Fall is upon us and for Virginia that invariably means a lot of Deer collisions. As the fall begins, the deer start roaming more and more and can often be found on the roadways. Like every year the residents have to be vary of these collisions. 

According to the 18th annual deer-vehicle collision study released by State Farm earlier this week, drivers in the United States have a 1/116 chance of colliding with a deer or another animal. However, that risk is higher for Virginia with a likelihood of 1/92 of colliding with an animal on the road. According to the data from State Farms insurance records, 67% of all the collisions from July 1 2019 to June 30th 2020 involved deer. Meanwhile West Virginia remained the most likely state for deer collisions(1/37) and California the least likely(1/642). 

Virginia ranked 12th on the list with most collisions occurring from October through December.

According to 2019 crash data provided by the Virginia Department of Motor Vehicles, Virginia saw an 11% increase in deer crashes and a 16% increase in injuries compared to 2018.

A total of 6,523 crashes involved deer collisions, with the majority (53%) of incidents (3,477) happening in the last three months of the year. 

The State Farm release also reflects on the impact of Covid-19 on the animal collisions. Owing to fewer drivers on the road there has been a 20 percent decrease in collisions. 

The data from 2019 showed Loudoun county to be top of the list for such collisions with most incidents occurring in November. Loudoun County with 317 deer-related crashes is followed by Fauquier County and Montgomery County with 254 and 214 collisions respectively.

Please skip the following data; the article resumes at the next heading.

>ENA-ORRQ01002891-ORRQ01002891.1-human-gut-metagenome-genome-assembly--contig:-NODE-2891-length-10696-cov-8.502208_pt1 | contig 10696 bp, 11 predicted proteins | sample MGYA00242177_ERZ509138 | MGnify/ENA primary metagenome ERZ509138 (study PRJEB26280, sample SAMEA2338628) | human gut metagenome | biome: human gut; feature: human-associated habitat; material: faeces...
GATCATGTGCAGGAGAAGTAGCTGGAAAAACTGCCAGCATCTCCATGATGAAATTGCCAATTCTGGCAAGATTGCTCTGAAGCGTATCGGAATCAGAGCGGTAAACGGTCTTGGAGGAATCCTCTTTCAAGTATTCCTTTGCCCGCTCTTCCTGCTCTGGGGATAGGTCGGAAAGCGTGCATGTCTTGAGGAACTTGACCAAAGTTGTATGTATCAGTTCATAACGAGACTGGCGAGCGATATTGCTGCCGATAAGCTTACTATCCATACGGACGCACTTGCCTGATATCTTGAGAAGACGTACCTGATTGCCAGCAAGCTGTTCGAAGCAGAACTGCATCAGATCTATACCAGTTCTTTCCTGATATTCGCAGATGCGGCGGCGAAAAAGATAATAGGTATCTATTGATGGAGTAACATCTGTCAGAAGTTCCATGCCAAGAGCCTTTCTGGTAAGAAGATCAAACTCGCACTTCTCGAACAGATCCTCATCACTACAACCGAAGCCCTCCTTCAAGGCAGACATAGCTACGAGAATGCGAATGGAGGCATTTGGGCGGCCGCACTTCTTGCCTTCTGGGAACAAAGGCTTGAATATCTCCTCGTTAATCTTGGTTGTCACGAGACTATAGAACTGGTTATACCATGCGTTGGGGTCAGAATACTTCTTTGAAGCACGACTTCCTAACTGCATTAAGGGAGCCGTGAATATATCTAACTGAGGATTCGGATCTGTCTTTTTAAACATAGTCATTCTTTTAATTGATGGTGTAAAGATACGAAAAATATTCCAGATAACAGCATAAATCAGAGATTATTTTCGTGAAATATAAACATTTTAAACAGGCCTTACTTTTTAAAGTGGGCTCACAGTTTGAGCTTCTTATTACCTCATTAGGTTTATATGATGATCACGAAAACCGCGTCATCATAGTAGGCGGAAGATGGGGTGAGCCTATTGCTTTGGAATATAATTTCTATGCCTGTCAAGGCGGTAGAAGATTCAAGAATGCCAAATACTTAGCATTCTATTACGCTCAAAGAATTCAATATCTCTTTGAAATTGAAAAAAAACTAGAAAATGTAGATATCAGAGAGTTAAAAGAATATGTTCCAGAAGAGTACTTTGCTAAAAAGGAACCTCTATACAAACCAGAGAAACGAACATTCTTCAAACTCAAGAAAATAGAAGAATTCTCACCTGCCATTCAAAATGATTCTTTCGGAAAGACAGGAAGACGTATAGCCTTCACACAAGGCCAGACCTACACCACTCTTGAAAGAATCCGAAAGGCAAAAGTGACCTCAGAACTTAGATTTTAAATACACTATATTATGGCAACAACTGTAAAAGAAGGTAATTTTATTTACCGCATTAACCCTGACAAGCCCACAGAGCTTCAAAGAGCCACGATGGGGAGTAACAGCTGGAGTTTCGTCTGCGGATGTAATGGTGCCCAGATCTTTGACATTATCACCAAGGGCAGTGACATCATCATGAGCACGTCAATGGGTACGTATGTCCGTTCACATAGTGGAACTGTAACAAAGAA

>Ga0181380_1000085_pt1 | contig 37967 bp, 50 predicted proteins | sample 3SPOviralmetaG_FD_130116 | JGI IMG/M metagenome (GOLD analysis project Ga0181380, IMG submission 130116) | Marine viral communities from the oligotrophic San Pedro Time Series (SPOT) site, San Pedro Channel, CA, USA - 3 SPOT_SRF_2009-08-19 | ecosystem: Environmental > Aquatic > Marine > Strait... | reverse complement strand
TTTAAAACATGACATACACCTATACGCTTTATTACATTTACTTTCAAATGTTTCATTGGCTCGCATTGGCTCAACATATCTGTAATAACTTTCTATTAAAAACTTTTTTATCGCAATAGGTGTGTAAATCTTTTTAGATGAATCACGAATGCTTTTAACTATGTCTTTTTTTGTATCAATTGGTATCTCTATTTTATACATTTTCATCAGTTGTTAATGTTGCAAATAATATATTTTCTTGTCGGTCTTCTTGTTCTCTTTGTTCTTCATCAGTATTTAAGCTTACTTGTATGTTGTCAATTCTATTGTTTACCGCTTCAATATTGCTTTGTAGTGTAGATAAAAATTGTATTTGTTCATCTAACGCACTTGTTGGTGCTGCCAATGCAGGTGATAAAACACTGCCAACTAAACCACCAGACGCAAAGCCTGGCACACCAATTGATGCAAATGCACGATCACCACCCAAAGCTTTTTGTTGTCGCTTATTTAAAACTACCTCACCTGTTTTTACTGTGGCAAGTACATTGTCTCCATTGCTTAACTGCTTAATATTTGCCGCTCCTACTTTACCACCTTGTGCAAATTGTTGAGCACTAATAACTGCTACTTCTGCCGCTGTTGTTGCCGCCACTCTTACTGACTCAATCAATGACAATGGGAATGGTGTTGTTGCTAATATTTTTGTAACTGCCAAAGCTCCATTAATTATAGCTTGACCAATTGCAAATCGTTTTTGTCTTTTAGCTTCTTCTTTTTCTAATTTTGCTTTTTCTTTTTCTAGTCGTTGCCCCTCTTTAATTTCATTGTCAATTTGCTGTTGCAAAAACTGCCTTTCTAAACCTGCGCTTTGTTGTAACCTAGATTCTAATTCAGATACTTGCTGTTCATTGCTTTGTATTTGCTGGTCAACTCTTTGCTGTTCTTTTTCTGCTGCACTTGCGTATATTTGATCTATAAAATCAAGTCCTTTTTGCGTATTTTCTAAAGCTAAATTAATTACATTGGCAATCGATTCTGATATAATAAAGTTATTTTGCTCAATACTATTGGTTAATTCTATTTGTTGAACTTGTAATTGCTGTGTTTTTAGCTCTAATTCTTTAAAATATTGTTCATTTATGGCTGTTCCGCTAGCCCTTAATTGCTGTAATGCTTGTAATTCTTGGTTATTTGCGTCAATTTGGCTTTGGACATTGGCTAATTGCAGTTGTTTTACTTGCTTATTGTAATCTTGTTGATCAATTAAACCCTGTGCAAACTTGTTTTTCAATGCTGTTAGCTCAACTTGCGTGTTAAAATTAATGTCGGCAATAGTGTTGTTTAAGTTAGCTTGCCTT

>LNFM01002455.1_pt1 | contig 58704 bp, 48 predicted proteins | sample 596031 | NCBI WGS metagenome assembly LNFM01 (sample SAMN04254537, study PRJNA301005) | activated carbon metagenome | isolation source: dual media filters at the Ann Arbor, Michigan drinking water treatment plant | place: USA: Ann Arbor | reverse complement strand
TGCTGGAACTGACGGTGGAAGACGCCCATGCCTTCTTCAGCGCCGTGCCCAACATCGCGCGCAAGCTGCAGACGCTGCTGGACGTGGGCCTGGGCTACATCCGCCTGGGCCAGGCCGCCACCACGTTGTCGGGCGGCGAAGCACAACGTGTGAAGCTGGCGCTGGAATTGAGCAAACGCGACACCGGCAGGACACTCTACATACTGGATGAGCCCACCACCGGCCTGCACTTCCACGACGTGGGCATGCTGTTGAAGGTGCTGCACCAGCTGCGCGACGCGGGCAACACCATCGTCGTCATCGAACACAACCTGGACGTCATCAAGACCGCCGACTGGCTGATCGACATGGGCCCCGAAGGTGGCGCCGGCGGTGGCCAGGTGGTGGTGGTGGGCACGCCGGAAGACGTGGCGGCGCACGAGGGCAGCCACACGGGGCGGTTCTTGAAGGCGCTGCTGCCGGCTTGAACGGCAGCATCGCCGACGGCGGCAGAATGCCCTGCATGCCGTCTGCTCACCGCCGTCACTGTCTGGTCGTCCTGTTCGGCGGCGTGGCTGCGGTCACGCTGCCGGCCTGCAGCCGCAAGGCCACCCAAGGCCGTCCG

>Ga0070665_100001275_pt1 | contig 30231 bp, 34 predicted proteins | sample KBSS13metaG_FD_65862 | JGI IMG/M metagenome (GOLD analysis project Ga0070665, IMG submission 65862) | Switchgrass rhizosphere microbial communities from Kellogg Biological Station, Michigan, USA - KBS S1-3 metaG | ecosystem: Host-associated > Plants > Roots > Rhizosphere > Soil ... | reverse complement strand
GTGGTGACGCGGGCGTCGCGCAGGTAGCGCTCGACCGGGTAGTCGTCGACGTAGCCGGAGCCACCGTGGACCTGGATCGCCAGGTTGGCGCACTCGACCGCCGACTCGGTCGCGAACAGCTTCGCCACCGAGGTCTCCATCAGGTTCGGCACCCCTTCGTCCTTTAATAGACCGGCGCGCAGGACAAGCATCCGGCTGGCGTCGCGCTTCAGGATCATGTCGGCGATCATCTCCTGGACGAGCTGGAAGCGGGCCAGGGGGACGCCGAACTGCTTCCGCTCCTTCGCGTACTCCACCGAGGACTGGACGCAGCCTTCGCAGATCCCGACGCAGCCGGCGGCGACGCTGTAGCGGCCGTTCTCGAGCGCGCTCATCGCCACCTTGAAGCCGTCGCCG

We are now in the deer mating season which is traditionally a higher risk period for deer vs vehicle collisions. Approximately half or more of all deer-vehicle accidents occur in this period. The peak of which starts from the end of October. Even though there will be less traffic on the roads this fall, caution is important to avoid any potential hazard of deer collisions. Some of the prevention measures can be 

  • Driving at a speed that allows you to pull the brakes in time if an animal comes in your way. 
  • Constantly lookout for any stray animals and avoid sudden change of lanes. 
  • Be extra cautious from Dusk to Dawn as these are high risk times for deer related accidents. 
  • Last but not the least, always wear a seatbelt to ensure safety. 

In case of the unfortunate event of a collision, the American Automobile Association (AAA) recommends the following steps

  • Call the police
  • Avoid the animal you collide with, as a wounded animal can hurt you or itself¬†
  • Put the Vehicle’s hazard lights on
  • Move the vehicle to a safe location out of the roadway
  • Contact your insurance agent

Fall is a time for a lot of fun activities in Virginia. However, it’s important to stay cautious of the increasing rate of deer crashes. Drive safely, keep yourself and the Virginia deer safe.

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